Oh those acronyms; and other causes of indigestion  (Regulatory Agencies)

Here they are. A list (not necessarily all inclusive) of the regulatory agencies, laws and other things that you need to be familiar with.

            HCFA (Medicare)  | EEOC | GAAP | OSHA | EPA | SBA | FCC | County EMS Agencies | FLSA | FDA | DEA | IRS | ADA…and so on…           

I won't go in to too much detail about these, but rest assured, you better have some basic knowledge of each of these as they pertain to EMS.  If you don't, you will end up doing things illegally and may not know it until it is too late.  A few quick notes on some of these:

  • SBA (Small Business Administration)  Good source of bank loans once you've gotten started.  Talk to your banker.
  • GAAP (Generally Accepted Accounting Principles)  Hire an accountant for a few hours a month to help maintain your financial books.
  • EPA (Environmental Protection Agency)  Regulations regarding your Biomedical Waste.  (A big "No No" if you don't follow these rules.)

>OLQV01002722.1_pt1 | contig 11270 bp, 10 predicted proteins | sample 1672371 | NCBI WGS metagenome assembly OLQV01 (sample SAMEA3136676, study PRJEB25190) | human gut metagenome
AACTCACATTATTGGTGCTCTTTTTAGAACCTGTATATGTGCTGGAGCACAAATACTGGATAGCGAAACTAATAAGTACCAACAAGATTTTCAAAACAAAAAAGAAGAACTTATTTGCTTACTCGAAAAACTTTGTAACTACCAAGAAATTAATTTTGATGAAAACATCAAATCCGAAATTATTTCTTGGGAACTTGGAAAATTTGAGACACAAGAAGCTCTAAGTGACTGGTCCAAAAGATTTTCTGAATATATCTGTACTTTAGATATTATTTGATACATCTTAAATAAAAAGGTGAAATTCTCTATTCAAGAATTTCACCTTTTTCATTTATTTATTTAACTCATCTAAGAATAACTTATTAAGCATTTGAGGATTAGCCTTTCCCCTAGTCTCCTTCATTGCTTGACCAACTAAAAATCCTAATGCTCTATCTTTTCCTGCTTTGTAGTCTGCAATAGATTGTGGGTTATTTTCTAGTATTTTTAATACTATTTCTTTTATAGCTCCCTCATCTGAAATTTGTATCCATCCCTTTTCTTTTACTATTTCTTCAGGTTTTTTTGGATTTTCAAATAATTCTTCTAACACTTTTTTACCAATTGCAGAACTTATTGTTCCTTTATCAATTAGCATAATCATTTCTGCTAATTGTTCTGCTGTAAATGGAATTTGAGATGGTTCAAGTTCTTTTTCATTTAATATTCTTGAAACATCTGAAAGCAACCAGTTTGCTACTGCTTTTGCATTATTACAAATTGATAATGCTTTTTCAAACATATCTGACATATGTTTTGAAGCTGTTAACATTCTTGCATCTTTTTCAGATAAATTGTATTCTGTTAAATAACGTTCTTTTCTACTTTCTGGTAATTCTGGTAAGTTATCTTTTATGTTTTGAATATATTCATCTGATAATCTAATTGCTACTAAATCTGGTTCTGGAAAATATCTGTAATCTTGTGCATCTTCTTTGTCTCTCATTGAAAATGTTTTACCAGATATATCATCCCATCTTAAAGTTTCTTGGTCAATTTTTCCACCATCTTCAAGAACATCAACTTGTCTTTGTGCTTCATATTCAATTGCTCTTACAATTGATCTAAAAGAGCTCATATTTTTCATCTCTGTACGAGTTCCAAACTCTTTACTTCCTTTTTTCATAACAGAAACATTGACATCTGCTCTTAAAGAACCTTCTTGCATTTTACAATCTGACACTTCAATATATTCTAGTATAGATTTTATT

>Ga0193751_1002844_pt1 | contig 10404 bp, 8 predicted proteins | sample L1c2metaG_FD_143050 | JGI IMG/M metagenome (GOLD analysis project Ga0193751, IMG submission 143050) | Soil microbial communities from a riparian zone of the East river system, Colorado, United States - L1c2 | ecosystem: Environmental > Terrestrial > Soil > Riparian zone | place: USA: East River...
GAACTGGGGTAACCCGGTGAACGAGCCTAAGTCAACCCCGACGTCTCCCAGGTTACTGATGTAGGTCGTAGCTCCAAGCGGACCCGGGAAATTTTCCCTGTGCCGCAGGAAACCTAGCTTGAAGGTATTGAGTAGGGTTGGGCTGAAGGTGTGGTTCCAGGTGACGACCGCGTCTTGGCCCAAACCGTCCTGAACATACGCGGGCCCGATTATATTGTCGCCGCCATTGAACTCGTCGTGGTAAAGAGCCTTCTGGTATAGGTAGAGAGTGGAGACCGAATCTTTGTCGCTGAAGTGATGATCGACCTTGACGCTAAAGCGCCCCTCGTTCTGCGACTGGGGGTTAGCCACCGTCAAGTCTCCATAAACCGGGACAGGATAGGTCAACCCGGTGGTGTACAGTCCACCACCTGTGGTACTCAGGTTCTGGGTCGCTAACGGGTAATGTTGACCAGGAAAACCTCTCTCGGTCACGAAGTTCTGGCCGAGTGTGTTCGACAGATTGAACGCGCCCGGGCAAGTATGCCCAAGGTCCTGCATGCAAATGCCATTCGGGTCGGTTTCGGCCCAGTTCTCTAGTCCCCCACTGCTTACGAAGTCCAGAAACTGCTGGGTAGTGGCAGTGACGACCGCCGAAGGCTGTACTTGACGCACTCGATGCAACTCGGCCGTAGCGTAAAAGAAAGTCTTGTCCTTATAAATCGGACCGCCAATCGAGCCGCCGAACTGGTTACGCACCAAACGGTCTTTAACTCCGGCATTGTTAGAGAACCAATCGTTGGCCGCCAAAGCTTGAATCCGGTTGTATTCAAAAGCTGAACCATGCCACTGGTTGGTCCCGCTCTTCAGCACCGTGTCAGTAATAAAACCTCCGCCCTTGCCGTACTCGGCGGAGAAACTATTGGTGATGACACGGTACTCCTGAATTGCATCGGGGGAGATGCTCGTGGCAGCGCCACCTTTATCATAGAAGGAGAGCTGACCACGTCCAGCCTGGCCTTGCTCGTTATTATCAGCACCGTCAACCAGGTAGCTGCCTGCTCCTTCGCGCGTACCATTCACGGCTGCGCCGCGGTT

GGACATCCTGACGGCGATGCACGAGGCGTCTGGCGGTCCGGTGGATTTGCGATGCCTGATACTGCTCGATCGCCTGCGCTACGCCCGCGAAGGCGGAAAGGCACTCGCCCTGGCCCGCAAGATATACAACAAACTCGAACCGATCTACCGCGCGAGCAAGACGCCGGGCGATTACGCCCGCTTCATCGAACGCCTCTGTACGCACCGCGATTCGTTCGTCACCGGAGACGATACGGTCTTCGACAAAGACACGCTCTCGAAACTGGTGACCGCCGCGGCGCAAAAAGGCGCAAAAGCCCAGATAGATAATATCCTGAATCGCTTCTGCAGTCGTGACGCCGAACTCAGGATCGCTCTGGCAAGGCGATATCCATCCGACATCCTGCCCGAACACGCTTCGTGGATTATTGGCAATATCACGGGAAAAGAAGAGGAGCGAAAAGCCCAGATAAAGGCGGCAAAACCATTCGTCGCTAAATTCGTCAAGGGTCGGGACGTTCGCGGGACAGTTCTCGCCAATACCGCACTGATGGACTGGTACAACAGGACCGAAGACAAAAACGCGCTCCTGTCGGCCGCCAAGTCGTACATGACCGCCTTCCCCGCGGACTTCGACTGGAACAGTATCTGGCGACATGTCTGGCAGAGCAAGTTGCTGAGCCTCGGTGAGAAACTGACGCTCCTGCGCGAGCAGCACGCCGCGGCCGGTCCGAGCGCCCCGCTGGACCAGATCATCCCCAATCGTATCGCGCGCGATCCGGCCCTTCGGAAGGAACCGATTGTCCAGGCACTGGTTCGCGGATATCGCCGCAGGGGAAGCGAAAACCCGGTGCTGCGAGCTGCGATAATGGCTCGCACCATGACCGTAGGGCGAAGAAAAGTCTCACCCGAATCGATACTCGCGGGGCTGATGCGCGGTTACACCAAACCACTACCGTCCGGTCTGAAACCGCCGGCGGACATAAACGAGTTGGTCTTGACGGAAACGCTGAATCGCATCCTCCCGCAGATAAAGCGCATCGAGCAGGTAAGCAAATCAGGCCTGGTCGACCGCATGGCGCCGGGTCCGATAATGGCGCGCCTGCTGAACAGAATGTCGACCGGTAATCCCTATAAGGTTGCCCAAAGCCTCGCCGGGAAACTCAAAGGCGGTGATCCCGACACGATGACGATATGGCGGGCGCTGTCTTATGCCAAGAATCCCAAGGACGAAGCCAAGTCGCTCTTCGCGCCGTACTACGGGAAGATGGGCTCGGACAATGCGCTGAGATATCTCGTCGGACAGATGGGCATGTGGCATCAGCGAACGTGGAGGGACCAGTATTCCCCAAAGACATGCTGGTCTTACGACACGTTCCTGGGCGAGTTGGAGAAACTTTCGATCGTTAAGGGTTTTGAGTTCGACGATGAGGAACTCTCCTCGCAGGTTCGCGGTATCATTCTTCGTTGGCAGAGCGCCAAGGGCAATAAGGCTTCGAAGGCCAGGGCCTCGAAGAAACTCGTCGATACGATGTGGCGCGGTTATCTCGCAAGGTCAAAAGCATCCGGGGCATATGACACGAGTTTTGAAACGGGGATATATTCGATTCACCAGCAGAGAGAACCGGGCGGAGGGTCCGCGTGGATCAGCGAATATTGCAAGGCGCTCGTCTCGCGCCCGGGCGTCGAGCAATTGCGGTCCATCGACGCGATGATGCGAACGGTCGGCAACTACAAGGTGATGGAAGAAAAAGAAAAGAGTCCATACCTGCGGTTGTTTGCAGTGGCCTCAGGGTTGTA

• HCFA (Health Care Financing Administration)  They make the rules regarding Medicare reimbursement.

The backbone of any organization (Employees)

OK, you've got your plan, and your money, what's next?  People!  Employees will be the backbone of your operation.  Where are you going to get them?  If you plan on recruiting employees from your competitor, you will need to offer something they currently don't get.  If you want to hire new graduates from EMT and Paramedic school you better have a field training program.  You will also need to research employee benefits.  Most likely you will need to offer health, dental and life insurance.  Later you can start a 401K or other retirement plan.

As an employer of people, you must be familiar with federal and state labor laws.  In our industry, wage and hour laws can be confusing, particularly regarding overtime calculations for 24 hour shifts.  There are numerous laws about health plans, retirement plans, payroll tax withholding and reporting, discrimination, sexual harassment, etc.  Going blindly into the hiring of employees could set you up for a big problem down the road.  I highly recommend you get a good human resources consultant to help establish sound hiring practices and to assist in the creation of a personnel manual.